The Parent’s Guide to Internships Abroad

You’re worried about your child’s future.


Of course you are. That’s why you’re reading this. That’s why you’ve invested so much in them. You wish you could just transfer your lifetime’s worth of hard-earned wisdom to them, perhaps even helping them avoid the mistakes you might’ve made, or the regrets you might have.


You want the best for their future. And, sometimes you feel powerless to do anything.


And, that’s OK.


Parenting is HARD. It’s quite possibly one of the most difficult things you could ever take on. Things like fidgeting with Excel spreadsheets, filing your taxes, or mowing the lawn are a walk in the park compared to raising a child. And, you know what? You did the best you could!


We have the utmost respect for parents, and we sincerely believe you deserve a round of applause. (And, vouchers for your favorite spa & massage treatment.)


So, we totally understand your apprehension when your kid comes to you with a desire to “study abroad.” (Or, in this case, “intern abroad.”)


That’s a bit indulgent and opulent, no? Isn’t it a waste of time? An extended holiday? Is it even safe?


We have answers to all of these questions. But first, let’s look at the challenges your kid will face after graduation.



Walking by the sea


Your child is going to face a HUGE culture shock when they graduate college.


It wasn’t so long ago when teenagers were working, taking on newspaper shifts in the morning. Attending college wasn’t as common as it is today so what did most people do after high school? Get a job.


Society’s expectations of today’s youth has changed.


With more and more young people attending college, an undergraduate degree does little to set your child apart from all the others anymore. College has become an extension of high school. To break into certain industries, postgraduate studies are a must. For most, postgraduate life is a meandering search for the right career. (Amidst more and more competition.)


Frankly, it’s a cruel world that throws young adults from their life of academics and extracurriculars into a situation where they’re suddenly expected to hold down a full-time job, maintain an apartment, pay off bills/taxes/college debt, cook meals, maintain their friendships, and a million other things you didn’t think you’d have to worry about until they pop up in your day-to-day life.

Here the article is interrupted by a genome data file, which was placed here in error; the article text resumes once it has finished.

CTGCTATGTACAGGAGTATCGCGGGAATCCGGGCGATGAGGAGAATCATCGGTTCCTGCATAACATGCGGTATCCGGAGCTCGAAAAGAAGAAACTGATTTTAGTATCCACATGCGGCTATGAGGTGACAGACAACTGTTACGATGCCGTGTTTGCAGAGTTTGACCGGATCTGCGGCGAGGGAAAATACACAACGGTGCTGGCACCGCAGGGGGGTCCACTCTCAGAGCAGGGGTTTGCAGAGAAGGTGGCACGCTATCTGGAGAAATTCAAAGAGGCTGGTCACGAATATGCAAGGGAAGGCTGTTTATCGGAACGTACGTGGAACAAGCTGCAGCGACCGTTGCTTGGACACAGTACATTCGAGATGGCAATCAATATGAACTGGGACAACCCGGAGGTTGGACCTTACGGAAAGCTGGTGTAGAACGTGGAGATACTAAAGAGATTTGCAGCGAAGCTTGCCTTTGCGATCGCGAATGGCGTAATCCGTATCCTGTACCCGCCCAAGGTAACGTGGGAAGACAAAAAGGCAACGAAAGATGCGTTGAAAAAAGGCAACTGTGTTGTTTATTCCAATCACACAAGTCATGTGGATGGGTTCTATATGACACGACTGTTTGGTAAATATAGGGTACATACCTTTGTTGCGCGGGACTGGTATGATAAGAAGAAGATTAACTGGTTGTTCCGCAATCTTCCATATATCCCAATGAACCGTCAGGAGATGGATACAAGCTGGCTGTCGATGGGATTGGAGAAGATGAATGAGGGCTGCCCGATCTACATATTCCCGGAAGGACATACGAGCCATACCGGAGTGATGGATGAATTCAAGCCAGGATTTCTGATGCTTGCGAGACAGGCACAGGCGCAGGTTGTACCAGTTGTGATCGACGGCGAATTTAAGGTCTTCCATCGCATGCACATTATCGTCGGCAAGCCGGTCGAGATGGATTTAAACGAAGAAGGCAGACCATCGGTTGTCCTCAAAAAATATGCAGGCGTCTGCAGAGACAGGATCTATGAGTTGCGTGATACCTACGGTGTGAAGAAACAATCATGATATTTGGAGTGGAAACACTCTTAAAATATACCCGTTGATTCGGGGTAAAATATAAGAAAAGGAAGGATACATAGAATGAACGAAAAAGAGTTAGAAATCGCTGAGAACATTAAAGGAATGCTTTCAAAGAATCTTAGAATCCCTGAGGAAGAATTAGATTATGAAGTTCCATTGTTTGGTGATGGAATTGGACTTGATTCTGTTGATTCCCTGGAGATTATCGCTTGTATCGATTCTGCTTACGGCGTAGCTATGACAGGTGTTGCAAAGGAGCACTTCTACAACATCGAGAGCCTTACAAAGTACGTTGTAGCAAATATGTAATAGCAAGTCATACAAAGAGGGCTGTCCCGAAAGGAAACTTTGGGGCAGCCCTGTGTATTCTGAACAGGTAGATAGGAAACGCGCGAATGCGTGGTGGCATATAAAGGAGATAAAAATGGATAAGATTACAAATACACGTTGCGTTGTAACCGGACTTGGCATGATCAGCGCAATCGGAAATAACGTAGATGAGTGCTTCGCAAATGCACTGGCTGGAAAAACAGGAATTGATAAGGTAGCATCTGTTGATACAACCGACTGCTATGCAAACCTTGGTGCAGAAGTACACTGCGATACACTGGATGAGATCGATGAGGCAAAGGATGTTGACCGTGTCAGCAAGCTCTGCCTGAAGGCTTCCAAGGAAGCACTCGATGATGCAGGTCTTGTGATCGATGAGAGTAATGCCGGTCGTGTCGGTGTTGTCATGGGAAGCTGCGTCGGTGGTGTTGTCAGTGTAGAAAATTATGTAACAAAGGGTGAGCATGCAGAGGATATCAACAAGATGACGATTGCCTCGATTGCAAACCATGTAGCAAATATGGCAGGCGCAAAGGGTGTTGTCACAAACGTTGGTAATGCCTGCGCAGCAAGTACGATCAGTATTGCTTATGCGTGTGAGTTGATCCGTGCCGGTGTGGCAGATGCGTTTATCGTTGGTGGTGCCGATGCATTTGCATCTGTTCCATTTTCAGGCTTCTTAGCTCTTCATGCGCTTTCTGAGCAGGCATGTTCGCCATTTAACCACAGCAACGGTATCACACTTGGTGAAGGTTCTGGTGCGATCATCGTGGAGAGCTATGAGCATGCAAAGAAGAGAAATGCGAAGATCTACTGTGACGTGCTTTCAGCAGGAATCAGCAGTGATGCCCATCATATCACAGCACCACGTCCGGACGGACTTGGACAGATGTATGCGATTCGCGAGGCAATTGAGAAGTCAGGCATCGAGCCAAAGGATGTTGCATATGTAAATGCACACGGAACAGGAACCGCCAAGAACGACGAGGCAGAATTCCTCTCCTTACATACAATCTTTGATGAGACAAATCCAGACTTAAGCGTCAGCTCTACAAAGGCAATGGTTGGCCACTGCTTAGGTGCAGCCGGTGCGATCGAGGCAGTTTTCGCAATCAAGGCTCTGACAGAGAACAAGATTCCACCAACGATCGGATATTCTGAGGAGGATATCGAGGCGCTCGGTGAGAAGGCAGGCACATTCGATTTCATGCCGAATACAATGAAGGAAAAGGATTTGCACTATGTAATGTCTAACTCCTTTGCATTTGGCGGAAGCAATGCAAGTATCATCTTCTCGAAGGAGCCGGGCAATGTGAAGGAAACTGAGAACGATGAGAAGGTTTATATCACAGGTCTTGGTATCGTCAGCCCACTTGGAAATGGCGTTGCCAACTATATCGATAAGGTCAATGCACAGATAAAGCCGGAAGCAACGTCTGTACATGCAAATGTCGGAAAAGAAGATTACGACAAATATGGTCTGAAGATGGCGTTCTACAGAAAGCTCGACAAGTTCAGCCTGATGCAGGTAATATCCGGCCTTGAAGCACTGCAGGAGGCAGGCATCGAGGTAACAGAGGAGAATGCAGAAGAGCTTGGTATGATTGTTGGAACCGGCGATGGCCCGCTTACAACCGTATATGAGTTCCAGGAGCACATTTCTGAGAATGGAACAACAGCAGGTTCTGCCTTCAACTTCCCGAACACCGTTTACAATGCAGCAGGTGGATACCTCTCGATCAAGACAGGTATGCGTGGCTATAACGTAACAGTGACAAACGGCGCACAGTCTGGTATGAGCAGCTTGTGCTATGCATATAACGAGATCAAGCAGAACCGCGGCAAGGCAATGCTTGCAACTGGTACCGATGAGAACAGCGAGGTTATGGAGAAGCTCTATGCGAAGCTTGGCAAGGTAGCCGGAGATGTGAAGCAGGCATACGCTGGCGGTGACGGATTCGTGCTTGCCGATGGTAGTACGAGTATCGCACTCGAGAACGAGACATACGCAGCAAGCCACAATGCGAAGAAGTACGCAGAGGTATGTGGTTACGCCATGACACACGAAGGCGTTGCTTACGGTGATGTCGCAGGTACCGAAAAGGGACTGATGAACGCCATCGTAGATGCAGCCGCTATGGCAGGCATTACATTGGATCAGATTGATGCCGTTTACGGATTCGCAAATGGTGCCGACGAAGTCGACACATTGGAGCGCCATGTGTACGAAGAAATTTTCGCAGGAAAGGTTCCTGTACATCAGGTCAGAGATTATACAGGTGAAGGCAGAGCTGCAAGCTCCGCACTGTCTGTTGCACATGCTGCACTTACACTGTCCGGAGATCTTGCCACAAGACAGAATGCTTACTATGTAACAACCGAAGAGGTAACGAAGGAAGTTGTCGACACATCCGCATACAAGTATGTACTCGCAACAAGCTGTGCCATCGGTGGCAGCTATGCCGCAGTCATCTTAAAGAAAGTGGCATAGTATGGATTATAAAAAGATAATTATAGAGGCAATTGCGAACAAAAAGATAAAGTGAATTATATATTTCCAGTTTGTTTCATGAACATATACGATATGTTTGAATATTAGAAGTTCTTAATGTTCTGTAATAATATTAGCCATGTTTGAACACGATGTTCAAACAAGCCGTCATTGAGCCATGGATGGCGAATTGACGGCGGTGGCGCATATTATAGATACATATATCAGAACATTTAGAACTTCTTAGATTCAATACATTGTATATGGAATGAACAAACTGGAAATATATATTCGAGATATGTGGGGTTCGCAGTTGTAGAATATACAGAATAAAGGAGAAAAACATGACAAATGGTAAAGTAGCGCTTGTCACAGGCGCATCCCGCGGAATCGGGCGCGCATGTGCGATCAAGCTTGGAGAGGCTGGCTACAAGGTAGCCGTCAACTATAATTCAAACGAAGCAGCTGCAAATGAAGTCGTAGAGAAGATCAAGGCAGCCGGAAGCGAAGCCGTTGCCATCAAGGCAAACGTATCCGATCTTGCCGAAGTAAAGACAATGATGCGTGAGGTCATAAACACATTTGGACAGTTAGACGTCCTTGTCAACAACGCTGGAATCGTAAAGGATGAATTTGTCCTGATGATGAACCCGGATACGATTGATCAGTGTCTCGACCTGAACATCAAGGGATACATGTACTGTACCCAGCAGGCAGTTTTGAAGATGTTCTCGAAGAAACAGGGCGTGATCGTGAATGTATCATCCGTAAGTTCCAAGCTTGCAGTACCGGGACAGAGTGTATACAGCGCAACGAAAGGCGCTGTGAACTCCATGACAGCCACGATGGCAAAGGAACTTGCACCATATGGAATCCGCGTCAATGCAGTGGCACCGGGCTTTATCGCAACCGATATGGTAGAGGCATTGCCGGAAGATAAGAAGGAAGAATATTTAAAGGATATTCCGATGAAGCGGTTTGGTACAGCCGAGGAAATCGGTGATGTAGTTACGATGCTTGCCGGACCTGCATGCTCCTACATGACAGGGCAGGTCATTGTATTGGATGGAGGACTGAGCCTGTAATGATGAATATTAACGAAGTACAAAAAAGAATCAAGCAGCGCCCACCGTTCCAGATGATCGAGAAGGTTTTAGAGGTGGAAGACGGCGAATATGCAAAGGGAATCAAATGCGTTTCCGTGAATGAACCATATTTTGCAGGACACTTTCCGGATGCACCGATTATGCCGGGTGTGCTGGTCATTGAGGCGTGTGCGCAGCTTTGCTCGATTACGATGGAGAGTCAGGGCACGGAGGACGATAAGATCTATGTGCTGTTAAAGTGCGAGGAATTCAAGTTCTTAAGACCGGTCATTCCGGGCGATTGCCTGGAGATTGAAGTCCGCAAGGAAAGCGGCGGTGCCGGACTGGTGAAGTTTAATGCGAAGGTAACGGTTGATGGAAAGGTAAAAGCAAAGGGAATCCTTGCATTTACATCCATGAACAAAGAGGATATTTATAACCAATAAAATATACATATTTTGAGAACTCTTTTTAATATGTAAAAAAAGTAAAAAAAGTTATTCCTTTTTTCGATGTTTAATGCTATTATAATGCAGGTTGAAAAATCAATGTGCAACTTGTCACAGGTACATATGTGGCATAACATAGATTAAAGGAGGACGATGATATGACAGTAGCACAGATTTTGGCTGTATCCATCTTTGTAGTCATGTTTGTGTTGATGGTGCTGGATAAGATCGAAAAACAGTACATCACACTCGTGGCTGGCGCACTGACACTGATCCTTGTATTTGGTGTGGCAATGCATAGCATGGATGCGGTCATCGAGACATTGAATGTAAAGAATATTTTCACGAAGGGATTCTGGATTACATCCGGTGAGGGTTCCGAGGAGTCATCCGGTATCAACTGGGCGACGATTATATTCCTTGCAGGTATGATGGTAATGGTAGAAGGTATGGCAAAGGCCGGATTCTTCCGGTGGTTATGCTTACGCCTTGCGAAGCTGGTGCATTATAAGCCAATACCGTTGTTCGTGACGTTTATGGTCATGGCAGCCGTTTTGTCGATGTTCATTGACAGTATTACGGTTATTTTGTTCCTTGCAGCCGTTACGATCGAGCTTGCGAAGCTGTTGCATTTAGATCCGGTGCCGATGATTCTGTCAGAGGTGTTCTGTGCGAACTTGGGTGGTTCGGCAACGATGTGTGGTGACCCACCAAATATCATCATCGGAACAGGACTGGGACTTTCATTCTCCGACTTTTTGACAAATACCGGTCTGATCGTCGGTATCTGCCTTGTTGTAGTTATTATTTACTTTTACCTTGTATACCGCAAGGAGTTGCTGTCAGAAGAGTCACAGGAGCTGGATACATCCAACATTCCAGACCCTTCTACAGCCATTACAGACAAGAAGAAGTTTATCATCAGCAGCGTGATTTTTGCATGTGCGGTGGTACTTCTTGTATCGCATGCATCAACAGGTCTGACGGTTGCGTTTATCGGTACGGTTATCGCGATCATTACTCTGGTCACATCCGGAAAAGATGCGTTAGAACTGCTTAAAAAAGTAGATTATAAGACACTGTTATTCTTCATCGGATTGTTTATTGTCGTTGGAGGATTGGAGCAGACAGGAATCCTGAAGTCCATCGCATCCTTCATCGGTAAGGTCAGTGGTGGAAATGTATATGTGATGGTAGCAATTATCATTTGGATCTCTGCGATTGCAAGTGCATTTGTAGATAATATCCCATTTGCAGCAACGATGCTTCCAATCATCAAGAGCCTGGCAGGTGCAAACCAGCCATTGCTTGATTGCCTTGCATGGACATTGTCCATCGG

Imagine going through school your whole life and suddenly you’re told to be an adult in the world… without any practice. That’s essentially what’s happening to twenty-somethings today.


The twenties are now known as a bridge between adolescence and adulthood. Officially known as “emerging adulthood,” this period is a time when young adults are still finding their feet. In a nutshell, it’s defined as an age of:

  • Identity exploration
  • Instability
  • Self-focus
  • Feeling in between
  • Possibilities


This isn’t a new phenomenon either. This research was presented by the psychologist Jeffrey Arnott in 1995 after five years of interviewing young people ages 18 to 29 about their lives. Since then, there’s been more and more research published about this age group, especially in association with the generation called the “millennials.”


One big challenge of our time is providing the support for young people during this transitional phase in their life, making it less of a “culture shock.”


And there is a viable solution.


The transition into the “real world” should start in college.


Universities and the government are already laying the groundwork for increasing the number of opportunities for students to study abroad (which can include anything from a traditional study abroad semester to a volunteer trip to an internship abroad).


Gap years are another option for students who missed the opportunity to go abroad in college.


In this guide, we’ll be addressing international internships.

Stinters group photo


An internship abroad is an excellent option for developing skills for the real world.


There’s this sentiment that “study abroad is a once-in-a-lifetime experience.”


Sure, that’s true. However, we think it limits what an experience abroad is about. It’s not just a vacation where students gallivant around a foreign country, taking selfies for their Instagram. (Although, there is a bit of that.)


In reality, it’s an investment that pays dividends in the future. But like any investment, it needs to be taken seriously and nurtured. Here are three reasons why internships abroad are what young adults need to ease them into the realities of the world.


1. An internship simulates work life after college.


Think of this as a trial run for your child. College students don’t know a life outside of education. Sure, some students might’ve taken on a summer job or part-time job during the semester, but it’s nothing compared to working full-time in a role in their desired industry.

An internship reinforces the theory they will have learned in school, and they will gain practical industry skills that will be useful when it comes to finding an entry-level job once they graduate.

Not only do they gain those hands-on skills, they’ll also find growth in so-called “soft skills.” These includes developing interpersonal skills in the office that will also come in handy post-graduation.


2. Living abroad fosters an environment for students to work on their personal growth.


We mentioned “soft skills” in the point above. And, it’s a major factor in our second reason why an internship abroad is so valuable for an emerging adult like your child.


Living abroad gives them practice with the culture shock of setting up a new life from scratch.


Unlike “real life,” they have a safety net in their university and intern abroad program provider.